Web Design

Picking a CMS

I've received this question a lot lately so I thought I'd put it on the blog.  The question is: Why is Drupal the best web app platform?  Here's the answer.

The truth is Drupal can never be everything to everyone.  I have friends who made a lot of money as Drupal devs and then decided to "upgrade" to newer, flashier platforms like Python and Ruby on Rails.  I have other friends who are doing just fine with Java (yup, that's still around).  But here's why Drupal might be a good idea for you.

Why you'd use a PHP CMS

  • The engine is already written for you.  If you use java, you'll end up writing everything from scratch.
  • A lot of plug-in features are already written for you.  If you use a CMS written in another language, like Python or Ruby on Rails, you can get a basic CMS engine (like Django) but you'll end up writing all the actual functionality for your site.

Note: Some people see that as a good thing; the argument is that if you build it all yourself, it will be leaner, faster, and easier to maintain.  Those are all true, but you'll also end up doing a lot more work yourself to get to the same place.  Also, open source communities like Drupal are really good about finding and fixing bugs and security flaws.  If you use Drupal, you're benefiting from the efforts of 30,000 other engineers.  In my opinion that actually gets better results than doing it yourself.  It's also an advantage over closed-source solutions like Sharepoint, where security fixes are slow at best.

Why you'd choose Drupal over the other PHP options

  • Joomla is a terrible program.  I've used it just enough to know better.  The architecture is clunky and awkward, things that should be fast and easy are difficult and time-consuming, and most of the really good plugins cost money.  Even though it's technically an open source project, the entire Joomla developer community has an attitude that seems contrary to open source.  They're not as friendly and they don't like to share.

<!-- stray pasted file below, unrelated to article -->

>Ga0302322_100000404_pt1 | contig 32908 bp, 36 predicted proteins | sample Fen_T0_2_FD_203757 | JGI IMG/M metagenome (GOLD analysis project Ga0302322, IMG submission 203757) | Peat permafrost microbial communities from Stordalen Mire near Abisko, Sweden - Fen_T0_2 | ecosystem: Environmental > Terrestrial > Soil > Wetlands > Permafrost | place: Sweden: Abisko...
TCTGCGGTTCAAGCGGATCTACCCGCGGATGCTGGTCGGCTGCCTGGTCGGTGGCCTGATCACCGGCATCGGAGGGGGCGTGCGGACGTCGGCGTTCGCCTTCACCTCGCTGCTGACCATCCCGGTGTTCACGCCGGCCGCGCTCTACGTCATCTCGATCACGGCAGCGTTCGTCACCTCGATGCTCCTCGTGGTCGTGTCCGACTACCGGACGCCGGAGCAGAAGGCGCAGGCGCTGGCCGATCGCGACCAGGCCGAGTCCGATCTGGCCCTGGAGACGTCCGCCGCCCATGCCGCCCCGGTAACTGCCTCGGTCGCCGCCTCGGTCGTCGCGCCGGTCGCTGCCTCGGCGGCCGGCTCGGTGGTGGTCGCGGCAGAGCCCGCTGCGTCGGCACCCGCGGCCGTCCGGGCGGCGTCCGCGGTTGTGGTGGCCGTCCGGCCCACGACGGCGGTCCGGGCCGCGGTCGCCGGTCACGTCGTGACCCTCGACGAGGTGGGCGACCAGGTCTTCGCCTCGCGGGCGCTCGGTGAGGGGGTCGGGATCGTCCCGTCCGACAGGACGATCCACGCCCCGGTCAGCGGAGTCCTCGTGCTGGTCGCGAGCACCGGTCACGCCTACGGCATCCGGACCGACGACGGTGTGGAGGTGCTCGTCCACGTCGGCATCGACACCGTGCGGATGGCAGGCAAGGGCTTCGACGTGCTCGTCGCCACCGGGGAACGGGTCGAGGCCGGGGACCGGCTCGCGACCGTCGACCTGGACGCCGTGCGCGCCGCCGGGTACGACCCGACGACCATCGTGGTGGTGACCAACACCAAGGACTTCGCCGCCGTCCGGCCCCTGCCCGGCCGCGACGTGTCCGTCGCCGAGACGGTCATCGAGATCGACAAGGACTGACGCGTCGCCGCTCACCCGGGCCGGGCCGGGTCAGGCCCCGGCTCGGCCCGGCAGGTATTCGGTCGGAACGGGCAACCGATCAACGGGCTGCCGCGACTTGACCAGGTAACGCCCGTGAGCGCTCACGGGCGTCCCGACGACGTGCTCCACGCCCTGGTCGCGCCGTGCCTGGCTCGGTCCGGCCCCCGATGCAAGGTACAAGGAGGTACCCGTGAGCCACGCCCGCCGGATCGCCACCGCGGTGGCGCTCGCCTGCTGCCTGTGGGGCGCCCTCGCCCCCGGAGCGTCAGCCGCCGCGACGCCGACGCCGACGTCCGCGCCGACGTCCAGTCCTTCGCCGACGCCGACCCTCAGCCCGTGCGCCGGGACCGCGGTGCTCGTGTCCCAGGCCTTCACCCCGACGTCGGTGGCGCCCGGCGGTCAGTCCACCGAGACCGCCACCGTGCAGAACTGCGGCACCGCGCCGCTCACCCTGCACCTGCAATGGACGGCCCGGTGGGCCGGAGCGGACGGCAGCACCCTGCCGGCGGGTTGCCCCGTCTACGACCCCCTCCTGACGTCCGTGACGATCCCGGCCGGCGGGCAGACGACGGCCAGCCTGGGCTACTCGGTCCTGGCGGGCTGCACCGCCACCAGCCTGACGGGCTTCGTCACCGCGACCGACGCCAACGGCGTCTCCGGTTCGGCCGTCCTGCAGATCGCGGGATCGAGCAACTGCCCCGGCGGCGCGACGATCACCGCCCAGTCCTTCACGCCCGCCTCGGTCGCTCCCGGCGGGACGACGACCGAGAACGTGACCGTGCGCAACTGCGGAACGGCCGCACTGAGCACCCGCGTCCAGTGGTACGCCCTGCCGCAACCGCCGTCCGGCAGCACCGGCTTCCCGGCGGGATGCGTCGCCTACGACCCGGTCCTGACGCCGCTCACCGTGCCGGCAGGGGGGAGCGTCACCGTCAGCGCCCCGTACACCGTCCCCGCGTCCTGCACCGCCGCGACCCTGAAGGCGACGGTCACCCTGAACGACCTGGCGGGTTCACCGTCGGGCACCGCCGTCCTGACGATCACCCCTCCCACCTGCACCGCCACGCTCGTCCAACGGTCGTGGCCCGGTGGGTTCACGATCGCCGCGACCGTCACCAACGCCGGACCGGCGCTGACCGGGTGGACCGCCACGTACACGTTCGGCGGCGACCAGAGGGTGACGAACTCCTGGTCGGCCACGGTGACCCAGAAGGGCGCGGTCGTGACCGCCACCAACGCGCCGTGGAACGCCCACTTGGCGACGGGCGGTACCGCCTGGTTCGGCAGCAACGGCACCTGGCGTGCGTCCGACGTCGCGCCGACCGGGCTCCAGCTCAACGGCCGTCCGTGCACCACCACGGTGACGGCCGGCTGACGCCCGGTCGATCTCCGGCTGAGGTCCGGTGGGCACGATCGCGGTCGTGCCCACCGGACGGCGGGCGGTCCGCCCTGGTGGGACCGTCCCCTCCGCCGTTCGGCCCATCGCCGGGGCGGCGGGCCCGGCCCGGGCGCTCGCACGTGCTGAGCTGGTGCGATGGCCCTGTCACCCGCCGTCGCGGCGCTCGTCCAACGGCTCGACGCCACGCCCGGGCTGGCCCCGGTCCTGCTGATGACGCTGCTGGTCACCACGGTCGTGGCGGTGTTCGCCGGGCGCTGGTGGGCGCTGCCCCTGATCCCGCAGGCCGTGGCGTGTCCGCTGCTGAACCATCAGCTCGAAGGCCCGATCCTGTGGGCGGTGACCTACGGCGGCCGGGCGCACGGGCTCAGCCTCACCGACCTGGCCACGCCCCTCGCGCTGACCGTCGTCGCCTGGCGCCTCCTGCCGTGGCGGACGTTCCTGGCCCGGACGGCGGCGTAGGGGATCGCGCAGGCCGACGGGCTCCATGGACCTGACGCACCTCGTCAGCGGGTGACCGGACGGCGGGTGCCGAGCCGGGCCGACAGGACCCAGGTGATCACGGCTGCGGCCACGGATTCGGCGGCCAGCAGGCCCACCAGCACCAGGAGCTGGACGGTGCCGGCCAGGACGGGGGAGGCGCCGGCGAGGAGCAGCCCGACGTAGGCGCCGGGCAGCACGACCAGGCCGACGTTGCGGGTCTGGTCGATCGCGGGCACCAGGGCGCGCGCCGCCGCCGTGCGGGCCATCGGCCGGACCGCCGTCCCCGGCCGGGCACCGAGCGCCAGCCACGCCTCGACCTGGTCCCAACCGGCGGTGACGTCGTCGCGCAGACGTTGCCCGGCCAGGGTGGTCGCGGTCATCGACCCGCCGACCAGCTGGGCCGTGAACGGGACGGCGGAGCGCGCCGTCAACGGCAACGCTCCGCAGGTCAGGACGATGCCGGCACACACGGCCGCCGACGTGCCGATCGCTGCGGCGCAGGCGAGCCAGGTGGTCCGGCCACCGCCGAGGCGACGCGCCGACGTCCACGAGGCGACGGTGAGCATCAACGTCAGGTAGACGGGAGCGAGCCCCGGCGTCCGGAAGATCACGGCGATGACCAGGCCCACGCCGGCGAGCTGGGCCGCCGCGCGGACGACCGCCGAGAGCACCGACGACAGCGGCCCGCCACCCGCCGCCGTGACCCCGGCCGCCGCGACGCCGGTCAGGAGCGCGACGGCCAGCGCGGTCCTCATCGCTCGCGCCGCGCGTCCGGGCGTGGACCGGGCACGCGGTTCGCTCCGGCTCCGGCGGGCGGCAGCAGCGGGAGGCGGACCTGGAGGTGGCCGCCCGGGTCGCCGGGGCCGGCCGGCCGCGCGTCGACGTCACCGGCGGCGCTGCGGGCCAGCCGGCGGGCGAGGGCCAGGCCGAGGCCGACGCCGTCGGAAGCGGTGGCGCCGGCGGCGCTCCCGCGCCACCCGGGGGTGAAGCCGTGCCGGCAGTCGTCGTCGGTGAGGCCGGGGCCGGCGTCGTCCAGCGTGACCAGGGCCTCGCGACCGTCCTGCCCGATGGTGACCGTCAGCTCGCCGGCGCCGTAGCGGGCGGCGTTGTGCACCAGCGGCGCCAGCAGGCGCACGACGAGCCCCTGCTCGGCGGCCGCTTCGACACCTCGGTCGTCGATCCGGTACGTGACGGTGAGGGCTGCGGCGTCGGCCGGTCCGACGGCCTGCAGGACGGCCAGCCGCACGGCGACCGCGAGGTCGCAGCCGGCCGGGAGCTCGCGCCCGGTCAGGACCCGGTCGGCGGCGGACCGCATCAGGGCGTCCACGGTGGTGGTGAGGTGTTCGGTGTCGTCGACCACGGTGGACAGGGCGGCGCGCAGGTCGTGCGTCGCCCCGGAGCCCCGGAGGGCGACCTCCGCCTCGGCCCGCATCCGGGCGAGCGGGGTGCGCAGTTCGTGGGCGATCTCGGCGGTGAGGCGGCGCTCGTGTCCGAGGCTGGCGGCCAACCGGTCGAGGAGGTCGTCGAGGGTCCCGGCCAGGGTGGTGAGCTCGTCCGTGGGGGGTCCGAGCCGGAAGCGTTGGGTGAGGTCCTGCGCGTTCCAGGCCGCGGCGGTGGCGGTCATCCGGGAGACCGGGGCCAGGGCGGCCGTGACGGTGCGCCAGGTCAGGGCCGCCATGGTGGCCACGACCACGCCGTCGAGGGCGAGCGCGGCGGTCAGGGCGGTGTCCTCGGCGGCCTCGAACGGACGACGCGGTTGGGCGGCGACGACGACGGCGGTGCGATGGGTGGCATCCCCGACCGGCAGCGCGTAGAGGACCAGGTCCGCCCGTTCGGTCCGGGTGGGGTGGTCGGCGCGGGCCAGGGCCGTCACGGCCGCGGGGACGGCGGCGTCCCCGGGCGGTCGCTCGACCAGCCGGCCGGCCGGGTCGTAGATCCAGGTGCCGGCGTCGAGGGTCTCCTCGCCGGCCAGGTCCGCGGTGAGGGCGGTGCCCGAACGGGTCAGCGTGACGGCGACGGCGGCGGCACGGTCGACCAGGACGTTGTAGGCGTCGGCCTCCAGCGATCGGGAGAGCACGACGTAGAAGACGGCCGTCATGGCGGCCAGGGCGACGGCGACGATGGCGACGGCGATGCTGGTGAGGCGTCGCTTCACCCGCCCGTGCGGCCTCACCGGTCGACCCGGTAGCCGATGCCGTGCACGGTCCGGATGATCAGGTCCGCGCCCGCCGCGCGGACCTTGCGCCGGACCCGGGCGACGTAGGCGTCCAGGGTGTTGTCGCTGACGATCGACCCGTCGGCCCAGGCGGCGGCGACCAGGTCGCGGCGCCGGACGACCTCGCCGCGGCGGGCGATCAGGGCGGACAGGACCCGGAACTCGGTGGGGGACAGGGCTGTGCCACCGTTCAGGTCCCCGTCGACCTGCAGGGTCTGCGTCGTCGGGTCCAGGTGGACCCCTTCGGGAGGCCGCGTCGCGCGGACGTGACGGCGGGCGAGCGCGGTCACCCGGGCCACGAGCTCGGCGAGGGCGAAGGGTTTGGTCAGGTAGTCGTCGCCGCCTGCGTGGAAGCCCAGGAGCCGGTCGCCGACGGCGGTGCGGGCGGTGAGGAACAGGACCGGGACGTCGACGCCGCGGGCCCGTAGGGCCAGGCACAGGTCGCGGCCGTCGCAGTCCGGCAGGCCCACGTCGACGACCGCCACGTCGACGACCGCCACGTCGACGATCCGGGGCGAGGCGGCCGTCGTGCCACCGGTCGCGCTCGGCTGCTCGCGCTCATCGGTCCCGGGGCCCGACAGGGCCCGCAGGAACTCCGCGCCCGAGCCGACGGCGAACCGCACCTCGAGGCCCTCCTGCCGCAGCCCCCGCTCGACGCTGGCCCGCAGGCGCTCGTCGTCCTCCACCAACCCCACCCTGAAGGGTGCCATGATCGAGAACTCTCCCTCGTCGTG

• Wordpress is a phenomenal program, easier to use than Drupal, has wider market adoption, and there are way more Wordpress engineers than there are Drupal engineers.  The conventional wisdom is that Drupal is more powerful, although I don't think Wordpress gets enough credit for what it can actually do.  The truth is both Drupal and Wordpress are more than just content management systems; they are true web app platforms.  I've seen entertainment venues, e-commerce sites, and even major universities use Wordpress.
  • Wordpress also has a large and friendly developer community and most of the really good plugins are free on Wordpress.org.  It will be easy to find Wordpress engineers to help you.
  • That said, Drupal's main advantage is Views.  Using that module, you can basically create your own database without a single line of custom code.  That's incredibly powerful.  You can slice and dice your data and display maps, tables, graphs, and galleries.  Wordpress doesn't have anything that comes close.  If you need to deal with a lot of data, you should use Drupal.
  • Drupal also has a large and active developer community in San Francisco and the greater Bay Area.  Some of the largest and best Drupal design firms in the country (if not the world) are located here in the Bay Area.  Every year they host Badcamp, which is a four day conference dedicated to Drupal.  It's free.
  • In my opinion, Drupal is also a more marketable skill.  The number of Drupal devs available does not currently meet demand, which is great for the developers.
  • Finally, I simply have more experience with Drupal which is why I prefer it to the other options.  I can whip up a quick prototype in Drupal faster than I could do it with plain html.  Wordpress is also an excellent platform, as long as it does everything you need.  Just stay away from Joomla.  Trust me on that one. 


"even major universities use Wordpress" - can you please give any examples?